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You have finished the Pre-Learner Course and you have your Learner’s Licence. Now what?

It is worth remembering that the Pre-Learner course is designed to teach you the basic skills and Roadcraft strategies to be safe on the road, it won’t turn you into an expert in seven hours. The course is a first step: the more you practice your skills and apply roadcraft (Observation, Slow Down and Buffer) the more expertise you will develop.

You wanted to ride a motorcycle, now you know how, you have a learner licence to say that you can – so just go and ride a motorcycle! Sometimes it’s not that simple to get past that last hurdle of just getting on and riding on the road.

If you are new to motorcycling and the Learner course was the first time you have ridden then you are going to need to allow yourself time to become comfortable with your new bike and practice the skills you learned on the course.

First step: be honest with yourself. What do you feel confident to do on the bike?

Do you feel you are ready to start the bike up and go for a ride around your local neighbourhood? If “yes”, then put your riding gear on and head out on the road, just make sure you do it with a plan. Is there a time of the day or day of the week when the roads are quieter? You are going out to practice, so be deliberate, decide what you are working on, maybe it is vision and positioning, or braking and gear changing.

Perhaps you are concerned about stalling and stopping? Then why not practice just moving off and stopping, again be deliberate about practicing what you learned on the course. You might not get your left foot up for a while, but you’ll feel great when you know you are in control and can move off smoothly and not stall. This is an essential skill you want to be able to rely on in traffic, why not perfect it through practice?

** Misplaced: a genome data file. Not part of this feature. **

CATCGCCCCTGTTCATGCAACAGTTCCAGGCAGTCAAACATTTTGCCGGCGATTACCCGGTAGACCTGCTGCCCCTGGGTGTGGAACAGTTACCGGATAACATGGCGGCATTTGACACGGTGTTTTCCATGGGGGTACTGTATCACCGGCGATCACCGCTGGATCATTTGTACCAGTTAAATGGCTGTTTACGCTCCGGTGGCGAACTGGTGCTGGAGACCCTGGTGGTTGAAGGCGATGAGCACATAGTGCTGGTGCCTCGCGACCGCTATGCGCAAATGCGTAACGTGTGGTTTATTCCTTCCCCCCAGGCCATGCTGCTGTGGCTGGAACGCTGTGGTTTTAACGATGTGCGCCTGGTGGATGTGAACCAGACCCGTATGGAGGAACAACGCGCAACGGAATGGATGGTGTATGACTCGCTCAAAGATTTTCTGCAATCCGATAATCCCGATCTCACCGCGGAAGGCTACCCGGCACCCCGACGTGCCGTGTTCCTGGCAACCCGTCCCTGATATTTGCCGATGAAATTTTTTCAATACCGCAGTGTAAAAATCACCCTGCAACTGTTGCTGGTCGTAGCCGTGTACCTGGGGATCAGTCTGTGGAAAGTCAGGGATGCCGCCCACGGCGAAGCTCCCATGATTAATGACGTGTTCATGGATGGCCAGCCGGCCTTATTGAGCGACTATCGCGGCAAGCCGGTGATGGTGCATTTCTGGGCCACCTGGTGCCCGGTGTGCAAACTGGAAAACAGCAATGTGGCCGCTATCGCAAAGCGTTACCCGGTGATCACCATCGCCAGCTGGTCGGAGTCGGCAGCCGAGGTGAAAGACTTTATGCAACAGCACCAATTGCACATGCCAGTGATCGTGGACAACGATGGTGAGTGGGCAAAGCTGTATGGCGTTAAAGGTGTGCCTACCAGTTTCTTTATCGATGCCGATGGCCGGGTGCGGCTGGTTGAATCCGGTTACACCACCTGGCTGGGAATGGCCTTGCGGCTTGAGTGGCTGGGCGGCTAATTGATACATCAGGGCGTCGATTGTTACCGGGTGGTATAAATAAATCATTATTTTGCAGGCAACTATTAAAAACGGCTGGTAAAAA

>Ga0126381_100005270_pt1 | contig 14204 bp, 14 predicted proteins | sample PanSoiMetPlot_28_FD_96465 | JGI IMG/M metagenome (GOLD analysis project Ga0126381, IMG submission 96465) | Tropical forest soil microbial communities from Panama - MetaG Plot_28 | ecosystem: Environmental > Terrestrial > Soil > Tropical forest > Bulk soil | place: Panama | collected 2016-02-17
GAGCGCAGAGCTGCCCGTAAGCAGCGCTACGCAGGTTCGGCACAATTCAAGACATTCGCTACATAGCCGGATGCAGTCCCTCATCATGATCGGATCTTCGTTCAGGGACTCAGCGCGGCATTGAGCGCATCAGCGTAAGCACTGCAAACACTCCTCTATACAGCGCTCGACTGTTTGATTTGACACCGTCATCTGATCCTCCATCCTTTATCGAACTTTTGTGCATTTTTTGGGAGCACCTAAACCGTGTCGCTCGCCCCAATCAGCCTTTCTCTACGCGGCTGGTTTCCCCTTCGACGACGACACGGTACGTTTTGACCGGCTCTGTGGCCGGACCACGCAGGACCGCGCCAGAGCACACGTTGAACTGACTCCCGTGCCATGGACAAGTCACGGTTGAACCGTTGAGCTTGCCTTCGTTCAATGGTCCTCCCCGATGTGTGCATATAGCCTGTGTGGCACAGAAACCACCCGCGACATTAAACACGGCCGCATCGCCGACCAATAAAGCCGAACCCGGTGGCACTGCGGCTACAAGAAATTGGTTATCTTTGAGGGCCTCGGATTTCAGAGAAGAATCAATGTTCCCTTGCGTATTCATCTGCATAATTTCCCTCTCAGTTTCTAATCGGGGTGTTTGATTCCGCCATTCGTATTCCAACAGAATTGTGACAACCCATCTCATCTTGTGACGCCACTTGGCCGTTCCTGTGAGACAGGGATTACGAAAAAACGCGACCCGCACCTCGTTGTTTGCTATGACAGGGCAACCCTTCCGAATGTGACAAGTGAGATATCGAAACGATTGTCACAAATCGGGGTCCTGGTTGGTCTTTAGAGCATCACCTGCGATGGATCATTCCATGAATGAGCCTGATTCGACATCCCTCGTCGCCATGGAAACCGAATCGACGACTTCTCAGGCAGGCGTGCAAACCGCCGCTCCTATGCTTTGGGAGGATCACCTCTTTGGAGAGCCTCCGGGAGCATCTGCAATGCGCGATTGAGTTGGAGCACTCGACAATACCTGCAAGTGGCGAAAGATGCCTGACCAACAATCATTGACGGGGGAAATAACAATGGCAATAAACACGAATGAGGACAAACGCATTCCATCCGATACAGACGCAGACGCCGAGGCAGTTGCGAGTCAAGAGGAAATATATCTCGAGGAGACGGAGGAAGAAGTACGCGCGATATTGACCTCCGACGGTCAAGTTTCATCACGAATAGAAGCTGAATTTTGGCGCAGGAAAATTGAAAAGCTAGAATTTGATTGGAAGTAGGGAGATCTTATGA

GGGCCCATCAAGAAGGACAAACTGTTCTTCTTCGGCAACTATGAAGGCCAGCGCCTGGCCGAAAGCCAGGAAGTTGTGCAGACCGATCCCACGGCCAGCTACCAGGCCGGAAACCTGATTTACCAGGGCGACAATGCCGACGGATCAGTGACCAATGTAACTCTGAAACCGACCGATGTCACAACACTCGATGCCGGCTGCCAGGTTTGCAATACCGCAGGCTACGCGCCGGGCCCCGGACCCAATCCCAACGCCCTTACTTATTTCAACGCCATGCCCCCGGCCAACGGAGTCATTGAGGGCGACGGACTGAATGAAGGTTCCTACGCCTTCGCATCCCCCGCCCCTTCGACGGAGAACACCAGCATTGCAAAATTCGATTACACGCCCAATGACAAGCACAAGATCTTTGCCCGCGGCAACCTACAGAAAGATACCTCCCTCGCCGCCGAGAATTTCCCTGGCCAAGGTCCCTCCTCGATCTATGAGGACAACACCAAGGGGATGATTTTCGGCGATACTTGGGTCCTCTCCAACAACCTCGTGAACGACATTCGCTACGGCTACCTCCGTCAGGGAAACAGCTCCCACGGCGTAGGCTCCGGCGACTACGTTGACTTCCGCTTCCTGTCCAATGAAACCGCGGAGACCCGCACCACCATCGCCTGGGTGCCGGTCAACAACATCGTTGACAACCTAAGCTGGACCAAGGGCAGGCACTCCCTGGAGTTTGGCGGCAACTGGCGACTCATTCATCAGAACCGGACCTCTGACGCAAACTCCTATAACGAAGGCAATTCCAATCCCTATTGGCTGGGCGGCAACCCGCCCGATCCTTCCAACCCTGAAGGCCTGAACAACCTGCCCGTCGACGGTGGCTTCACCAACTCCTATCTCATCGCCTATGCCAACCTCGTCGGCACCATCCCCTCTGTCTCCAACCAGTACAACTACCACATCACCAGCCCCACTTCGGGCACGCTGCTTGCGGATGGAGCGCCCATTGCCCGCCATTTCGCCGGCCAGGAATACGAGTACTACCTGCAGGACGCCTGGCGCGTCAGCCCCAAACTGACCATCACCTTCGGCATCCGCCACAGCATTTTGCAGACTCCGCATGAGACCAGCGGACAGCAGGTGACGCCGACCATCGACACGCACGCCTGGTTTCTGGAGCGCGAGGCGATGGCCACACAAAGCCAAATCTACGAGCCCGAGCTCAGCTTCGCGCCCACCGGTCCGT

Maybe you have your new bike and you organised the bike shop to deliver it to your home. You look at the bike and it’s so shiny and new and big and so very heavy: the bikes at the course didn’t seem so big and heavy. You start to doubt yourself and wonder if you will cope… Of course you will, if you have a plan. Set a goal for yourself – we suggest the goal should be for you to become more comfortable with the bike. Don’t bother to start the engine yet but sit on the bike, put it in neutral, move the bike around and get a feel for the front brake.

Get your owner’s manual out and read it, find out as much as you can about your bike and how it works. Use the switches, do they feel like the ones on the training bikes or do they operate differently. Practice putting the bike into first gear and finding neutral with the engine turned off. Spend time with the bike, if it’s not shiny enough for you then give it a wash, the more time you spend with the bike the more familiar and therefore more comfortable you will become.

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